Populists and Newcomers Fared Well in Latvia’s Elections, but Will They Govern?

Nils Ushakovs, leader of the pro-Russian Harmony party, with his wife and son, cast their ballots at a polling station during Latvia’s parliamentary elections, Riga, Latvia, Oct. 6, 2018 (Photo by Sergey Melkonov for Sputnik via AP Images).
Nils Ushakovs, leader of the pro-Russian Harmony party, with his wife and son, cast their ballots at a polling station during Latvia’s parliamentary elections, Riga, Latvia, Oct. 6, 2018 (Photo by Sergey Melkonov for Sputnik via AP Images).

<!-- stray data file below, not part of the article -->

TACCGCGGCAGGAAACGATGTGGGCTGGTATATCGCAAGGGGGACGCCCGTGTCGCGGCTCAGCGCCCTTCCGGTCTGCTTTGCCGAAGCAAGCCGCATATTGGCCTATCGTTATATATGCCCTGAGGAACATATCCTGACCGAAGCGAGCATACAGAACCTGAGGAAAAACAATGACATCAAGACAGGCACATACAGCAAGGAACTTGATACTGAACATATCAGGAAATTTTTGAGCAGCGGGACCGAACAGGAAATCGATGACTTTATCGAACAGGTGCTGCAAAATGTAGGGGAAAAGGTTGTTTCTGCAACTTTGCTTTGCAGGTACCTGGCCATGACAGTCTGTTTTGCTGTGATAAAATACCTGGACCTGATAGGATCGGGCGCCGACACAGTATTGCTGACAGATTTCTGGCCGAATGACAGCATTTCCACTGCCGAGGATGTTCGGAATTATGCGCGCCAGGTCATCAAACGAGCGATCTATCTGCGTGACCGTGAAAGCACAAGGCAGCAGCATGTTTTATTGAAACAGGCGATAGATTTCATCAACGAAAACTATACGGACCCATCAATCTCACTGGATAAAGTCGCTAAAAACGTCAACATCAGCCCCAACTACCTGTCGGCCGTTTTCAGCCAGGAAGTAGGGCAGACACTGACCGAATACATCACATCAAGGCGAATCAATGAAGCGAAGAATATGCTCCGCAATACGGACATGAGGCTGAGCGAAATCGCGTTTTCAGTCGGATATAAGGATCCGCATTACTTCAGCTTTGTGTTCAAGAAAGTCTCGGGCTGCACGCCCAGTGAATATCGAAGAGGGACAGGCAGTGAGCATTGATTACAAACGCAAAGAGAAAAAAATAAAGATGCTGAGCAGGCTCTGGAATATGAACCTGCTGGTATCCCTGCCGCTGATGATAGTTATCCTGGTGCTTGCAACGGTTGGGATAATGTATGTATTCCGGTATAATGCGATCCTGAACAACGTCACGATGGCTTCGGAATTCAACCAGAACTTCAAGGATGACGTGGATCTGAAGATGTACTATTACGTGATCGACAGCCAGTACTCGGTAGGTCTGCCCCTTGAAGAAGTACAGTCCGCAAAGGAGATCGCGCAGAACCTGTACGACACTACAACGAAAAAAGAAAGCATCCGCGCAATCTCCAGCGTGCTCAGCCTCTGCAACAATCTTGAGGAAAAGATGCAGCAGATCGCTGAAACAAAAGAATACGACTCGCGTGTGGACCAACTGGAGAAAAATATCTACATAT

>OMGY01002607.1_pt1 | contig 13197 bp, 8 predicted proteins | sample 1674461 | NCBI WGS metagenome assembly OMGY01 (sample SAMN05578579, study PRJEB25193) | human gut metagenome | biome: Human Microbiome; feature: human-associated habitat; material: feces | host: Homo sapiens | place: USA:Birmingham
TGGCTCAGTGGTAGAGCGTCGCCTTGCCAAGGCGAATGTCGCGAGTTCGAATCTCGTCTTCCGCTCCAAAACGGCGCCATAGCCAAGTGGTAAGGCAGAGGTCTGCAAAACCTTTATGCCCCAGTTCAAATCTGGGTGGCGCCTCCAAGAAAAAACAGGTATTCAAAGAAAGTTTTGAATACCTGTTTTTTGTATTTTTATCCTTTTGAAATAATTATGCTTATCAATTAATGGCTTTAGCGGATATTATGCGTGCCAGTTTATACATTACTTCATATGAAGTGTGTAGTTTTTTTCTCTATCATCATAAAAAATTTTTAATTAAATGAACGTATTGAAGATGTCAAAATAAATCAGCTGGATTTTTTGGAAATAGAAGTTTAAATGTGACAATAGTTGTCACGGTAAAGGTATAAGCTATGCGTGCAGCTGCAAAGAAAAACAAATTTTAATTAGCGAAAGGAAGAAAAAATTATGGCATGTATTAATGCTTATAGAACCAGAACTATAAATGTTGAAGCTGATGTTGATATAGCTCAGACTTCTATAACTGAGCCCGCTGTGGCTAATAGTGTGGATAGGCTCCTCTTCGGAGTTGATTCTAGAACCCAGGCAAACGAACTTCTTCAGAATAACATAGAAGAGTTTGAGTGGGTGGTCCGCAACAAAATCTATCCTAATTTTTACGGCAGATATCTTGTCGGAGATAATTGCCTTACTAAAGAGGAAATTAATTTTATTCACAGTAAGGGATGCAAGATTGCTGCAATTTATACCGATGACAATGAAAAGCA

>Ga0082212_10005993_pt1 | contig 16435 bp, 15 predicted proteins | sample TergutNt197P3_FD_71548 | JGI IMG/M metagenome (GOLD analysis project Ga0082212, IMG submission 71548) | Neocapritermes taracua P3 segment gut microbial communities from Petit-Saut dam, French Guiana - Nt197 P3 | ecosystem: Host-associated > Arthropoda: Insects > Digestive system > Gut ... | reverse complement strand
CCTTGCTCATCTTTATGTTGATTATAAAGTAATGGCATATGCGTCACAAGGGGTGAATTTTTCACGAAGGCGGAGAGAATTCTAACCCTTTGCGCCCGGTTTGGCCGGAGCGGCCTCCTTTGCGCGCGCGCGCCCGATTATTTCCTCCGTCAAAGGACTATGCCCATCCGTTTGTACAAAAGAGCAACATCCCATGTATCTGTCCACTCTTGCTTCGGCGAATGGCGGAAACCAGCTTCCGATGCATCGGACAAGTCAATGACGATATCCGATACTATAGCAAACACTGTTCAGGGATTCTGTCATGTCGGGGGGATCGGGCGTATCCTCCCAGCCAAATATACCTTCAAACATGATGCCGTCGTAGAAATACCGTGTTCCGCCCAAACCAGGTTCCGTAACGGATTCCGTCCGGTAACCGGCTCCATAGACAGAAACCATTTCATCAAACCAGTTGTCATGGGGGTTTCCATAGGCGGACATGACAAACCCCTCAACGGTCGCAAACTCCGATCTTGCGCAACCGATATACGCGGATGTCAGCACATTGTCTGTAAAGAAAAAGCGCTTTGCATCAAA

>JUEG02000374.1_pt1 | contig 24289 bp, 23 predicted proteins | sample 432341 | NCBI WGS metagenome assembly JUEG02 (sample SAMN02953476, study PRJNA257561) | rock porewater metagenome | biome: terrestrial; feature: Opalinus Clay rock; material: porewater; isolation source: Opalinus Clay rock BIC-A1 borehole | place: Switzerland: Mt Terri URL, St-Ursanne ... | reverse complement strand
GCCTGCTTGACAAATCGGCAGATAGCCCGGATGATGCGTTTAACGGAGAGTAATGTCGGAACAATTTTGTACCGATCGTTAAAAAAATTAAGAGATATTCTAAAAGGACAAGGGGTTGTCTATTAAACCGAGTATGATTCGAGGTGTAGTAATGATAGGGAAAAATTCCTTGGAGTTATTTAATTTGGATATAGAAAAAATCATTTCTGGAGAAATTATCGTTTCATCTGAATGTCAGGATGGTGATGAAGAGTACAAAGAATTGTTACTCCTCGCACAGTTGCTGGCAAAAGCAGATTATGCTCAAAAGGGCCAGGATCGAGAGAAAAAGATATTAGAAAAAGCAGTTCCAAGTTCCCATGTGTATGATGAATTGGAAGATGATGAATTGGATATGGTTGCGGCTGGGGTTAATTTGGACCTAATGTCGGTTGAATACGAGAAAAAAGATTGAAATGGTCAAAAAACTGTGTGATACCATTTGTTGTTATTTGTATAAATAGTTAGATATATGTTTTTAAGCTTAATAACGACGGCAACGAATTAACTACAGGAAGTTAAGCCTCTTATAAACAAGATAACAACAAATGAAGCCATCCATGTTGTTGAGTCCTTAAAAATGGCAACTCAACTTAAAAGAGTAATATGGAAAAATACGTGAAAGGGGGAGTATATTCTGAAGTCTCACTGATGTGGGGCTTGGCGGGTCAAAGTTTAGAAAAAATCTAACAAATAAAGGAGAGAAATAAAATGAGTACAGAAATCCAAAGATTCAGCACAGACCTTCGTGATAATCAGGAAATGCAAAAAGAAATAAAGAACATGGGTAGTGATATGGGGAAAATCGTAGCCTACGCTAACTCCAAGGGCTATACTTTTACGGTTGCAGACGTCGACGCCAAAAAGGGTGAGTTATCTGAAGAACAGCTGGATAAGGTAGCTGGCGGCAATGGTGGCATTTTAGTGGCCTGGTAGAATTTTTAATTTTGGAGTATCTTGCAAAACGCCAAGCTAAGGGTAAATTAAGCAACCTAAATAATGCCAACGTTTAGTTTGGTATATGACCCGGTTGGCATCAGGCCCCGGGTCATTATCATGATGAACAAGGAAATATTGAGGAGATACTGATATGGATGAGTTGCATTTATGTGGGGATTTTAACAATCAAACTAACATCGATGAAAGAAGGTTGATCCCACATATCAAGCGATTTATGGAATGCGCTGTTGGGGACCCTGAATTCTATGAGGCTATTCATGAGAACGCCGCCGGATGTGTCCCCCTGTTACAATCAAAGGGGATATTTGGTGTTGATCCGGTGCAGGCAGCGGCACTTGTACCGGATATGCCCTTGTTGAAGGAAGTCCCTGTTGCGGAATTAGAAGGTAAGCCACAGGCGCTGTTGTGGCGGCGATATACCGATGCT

The headlines coming out of Latvia’s Oct. 6 parliamentary elections suggested that, as elsewhere in the world, populism is on the rise in the small Baltic nation. The anti-establishment KPV LV party was one of the big winners, along with the pro-Russian Harmony party. But in Latvia’s fragmented political system, no party is guaranteed a spot in the ruling coalition. Agnia Grigas, a nonresident senior fellow at the Atlantic Council and the author of “The Politics of Energy and Memory between the Baltic States and Russia,” among other books, breaks down the election results in an email interview with WPR. […]

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